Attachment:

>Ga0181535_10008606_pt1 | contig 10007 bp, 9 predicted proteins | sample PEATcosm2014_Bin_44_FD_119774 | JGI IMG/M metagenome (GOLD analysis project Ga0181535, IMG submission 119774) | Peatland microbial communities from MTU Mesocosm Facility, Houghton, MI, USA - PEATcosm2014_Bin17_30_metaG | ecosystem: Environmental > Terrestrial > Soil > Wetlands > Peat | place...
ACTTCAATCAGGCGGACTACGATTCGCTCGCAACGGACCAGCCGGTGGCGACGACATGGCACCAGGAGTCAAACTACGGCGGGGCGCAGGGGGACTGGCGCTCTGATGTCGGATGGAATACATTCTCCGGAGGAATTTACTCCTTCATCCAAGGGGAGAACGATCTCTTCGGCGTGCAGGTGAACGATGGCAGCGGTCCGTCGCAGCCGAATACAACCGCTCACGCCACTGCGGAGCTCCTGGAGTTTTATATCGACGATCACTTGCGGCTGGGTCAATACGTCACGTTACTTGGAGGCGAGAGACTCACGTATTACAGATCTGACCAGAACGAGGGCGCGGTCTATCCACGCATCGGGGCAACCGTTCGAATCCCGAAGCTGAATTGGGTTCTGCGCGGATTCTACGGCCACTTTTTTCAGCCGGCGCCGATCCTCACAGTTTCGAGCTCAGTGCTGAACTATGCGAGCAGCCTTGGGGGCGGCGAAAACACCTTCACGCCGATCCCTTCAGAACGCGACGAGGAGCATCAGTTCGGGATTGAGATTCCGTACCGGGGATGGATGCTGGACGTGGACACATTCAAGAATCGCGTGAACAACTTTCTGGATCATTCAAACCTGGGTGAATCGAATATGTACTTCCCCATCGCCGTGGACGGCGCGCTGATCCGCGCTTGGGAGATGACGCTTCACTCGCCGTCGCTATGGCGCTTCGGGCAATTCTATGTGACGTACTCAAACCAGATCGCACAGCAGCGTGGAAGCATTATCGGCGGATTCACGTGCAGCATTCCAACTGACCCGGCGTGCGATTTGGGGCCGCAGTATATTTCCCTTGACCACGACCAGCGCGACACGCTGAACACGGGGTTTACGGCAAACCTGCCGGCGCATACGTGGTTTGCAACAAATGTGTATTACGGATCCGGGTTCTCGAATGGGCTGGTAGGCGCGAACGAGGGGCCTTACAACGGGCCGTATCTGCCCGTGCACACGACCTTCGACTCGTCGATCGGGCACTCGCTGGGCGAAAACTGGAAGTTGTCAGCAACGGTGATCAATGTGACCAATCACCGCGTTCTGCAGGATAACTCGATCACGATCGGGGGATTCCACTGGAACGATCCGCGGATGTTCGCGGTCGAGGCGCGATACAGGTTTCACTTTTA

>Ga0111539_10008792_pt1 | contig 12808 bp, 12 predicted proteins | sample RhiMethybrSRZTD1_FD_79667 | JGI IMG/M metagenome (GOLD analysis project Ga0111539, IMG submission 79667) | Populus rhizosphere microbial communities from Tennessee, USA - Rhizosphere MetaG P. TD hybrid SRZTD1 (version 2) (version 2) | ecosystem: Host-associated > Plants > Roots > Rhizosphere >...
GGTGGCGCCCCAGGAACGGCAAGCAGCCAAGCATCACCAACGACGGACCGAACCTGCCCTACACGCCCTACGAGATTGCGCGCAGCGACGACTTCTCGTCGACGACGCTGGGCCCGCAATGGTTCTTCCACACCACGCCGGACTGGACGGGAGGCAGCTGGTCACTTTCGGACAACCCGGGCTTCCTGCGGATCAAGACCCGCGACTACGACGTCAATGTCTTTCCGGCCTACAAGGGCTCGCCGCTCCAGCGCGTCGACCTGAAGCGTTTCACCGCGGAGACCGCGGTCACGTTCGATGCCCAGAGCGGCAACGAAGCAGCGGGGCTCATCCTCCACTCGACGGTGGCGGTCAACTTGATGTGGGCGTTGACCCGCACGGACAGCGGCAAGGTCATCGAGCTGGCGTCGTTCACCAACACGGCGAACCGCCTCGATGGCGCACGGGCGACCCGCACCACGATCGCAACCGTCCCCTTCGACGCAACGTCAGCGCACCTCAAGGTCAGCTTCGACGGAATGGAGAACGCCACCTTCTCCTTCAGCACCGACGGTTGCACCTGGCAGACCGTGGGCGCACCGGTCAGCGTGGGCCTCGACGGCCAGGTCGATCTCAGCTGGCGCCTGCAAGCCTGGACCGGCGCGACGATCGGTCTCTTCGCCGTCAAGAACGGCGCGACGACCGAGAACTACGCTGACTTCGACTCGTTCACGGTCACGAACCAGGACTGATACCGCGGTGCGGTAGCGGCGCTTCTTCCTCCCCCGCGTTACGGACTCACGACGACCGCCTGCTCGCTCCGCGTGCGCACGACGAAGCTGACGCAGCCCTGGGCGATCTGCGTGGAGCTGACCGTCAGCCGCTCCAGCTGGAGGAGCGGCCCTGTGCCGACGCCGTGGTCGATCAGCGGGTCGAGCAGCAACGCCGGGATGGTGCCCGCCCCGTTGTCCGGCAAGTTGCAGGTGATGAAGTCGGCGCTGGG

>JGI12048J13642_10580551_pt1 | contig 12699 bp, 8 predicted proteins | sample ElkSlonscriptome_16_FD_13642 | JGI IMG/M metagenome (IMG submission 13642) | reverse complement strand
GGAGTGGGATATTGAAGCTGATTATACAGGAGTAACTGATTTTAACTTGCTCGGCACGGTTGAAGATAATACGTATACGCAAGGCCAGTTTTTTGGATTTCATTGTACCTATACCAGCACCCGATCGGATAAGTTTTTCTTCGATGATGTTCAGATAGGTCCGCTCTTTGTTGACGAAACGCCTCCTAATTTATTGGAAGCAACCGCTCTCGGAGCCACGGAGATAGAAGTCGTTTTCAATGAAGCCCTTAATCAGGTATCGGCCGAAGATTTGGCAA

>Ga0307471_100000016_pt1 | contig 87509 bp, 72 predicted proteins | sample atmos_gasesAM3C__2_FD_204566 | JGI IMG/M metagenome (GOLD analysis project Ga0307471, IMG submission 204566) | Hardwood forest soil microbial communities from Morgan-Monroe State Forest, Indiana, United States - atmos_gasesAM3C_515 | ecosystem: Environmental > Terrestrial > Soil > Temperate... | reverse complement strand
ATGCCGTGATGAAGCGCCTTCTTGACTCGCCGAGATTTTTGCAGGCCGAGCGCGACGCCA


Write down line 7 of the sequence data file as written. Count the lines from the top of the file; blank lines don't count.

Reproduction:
>Ga0307471_100000016_pt1 | contig 87509 bp, 72 predicted proteins | sample atmos_gasesAM3C__2_FD_204566 | JGI IMG/M metagenome (GOLD analysis project Ga0307471, IMG submission 204566) | Hardwood forest soil microbial communities from Morgan-Monroe State Forest, Indiana, United States - atmos_gasesAM3C_515 | ecosystem: Environmental > Terrestrial > Soil > Temperate... | reverse complement strand